One of the last things to consider is what we talked about in the section above….lack of insulation. If you pull the trim off do you see insulation where the door meets the sheetrock and the framing? If not, this could be the cause of your drafty door.
Now let’s talk about the most common temporary solution to your drafty door.
Are door draft stoppers considered weatherproofing?
Yes, when used correctly, door draft stoppers are a type of weatherproofing. They block the outside air from getting inside and vice versa. This can stop drafts and save you money on your energy bills.
Why would you want to use one? Well, most people choose to use door draft stoppers because they are so easy to install or to throw in front of a door.
Types of door draft stoppers-
There tends to be some confusion around what specifically a door draft stopper is. In general, its job is to stop drafts from coming inside the home. Because weatherstripping and door sweeps also do this, what a door draft stopper is or isn’t can become confusing.
Here are the three most common types of door draft stoppers:
- Slide under door draft stopper-
Slide under door draft stoppers “slide” underneath your door. They are nice because they block the air on both sides of the door. Typically, they are made of fabric filled with foam. People tend to like these door draft stoppers because they don’t require an “install”. You simply slip it under the door and it’s ready to go. One complaint of this type of door draft stopper is that it may not be very appealing visually and can get dirty.
- Strip door draft stopper-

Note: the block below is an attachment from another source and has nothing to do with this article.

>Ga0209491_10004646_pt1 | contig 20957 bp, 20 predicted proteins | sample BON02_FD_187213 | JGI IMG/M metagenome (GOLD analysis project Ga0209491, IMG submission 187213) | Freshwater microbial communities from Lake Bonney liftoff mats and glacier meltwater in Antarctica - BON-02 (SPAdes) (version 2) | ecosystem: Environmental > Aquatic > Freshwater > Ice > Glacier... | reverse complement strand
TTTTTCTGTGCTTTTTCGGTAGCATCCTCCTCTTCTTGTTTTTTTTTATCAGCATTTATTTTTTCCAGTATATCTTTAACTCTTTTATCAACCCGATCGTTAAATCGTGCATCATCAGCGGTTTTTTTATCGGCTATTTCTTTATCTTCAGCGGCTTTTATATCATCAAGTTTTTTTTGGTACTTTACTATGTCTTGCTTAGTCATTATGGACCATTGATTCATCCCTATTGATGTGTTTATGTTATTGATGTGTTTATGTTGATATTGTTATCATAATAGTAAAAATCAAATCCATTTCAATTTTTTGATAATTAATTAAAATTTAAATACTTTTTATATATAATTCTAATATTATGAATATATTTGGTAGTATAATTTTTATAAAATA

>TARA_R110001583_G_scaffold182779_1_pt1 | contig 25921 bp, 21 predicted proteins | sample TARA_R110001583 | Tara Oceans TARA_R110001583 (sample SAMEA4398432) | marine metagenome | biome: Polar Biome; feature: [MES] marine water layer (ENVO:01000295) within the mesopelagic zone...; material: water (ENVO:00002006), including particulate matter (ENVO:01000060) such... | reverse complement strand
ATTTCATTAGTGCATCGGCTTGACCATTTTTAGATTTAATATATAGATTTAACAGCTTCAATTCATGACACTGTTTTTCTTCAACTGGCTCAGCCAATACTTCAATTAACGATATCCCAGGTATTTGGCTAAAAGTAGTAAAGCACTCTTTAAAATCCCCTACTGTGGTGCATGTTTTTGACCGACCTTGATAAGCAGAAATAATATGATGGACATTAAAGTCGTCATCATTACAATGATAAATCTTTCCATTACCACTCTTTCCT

Strip door draft stoppers tend to be made of silicone or plastic and can be adhered to the door with ease. They are nice because they keep clean and are less bulky than other options. Due to their thin nature, they may not have as many soundproofing benefits as other forms of door draft stoppers.
- Snake door draft stoppers-
Snake door draft stoppers are what most people think of when they hear the word door draft stopper. It’s a piece of fabric filled with foam or other materials and is simply placed on the inside of the door. Some come with tacks or an adhesive but most people simply move the door draft stopper back to position after opening the door. This is one downfall along with the fact that they can be bulky and get dirty.
Do door draft stoppers save energy and money?
As we’ve talked about, door draft stoppers can stop a ton of air from leaking into your home. By stopping the flow of air in and out of the conditioned living space, energy and money will be saved. It’s very common for home owners to see a significant drop in energy bills simply by using door draft stoppers.
We recommend that you tackle some of the more permanent fixes too such as making sure your door is aligned in the frame properly and that weatherstripping is installed correctly.
If your door goes out of alignment year after year, it may be time to look into grading around your foundation. The freeze thaw cycle can cause structural movement in a home leading to misaligned doors. Driving water away from the foundation is crucial for minimizing this issue. Lowering relative humidity in the home is another component. If these underlying issues cannot be addressed, then a door draft stopper is a good temporary solution that will save energy and money.
We hope this blog provided you with some information on why doors are drafty and how to fix the issue. Door draft stoppers can be a temporary option to keep drafts out of your house. However, looking into longer term solutions is the way to go in order to preserve your building and reduce energy loss and high energy bills. If you are concerned about your drafty door, possible foundation movement, wall cracks or other issues, please feel free to reach out to us at 763-544-3355.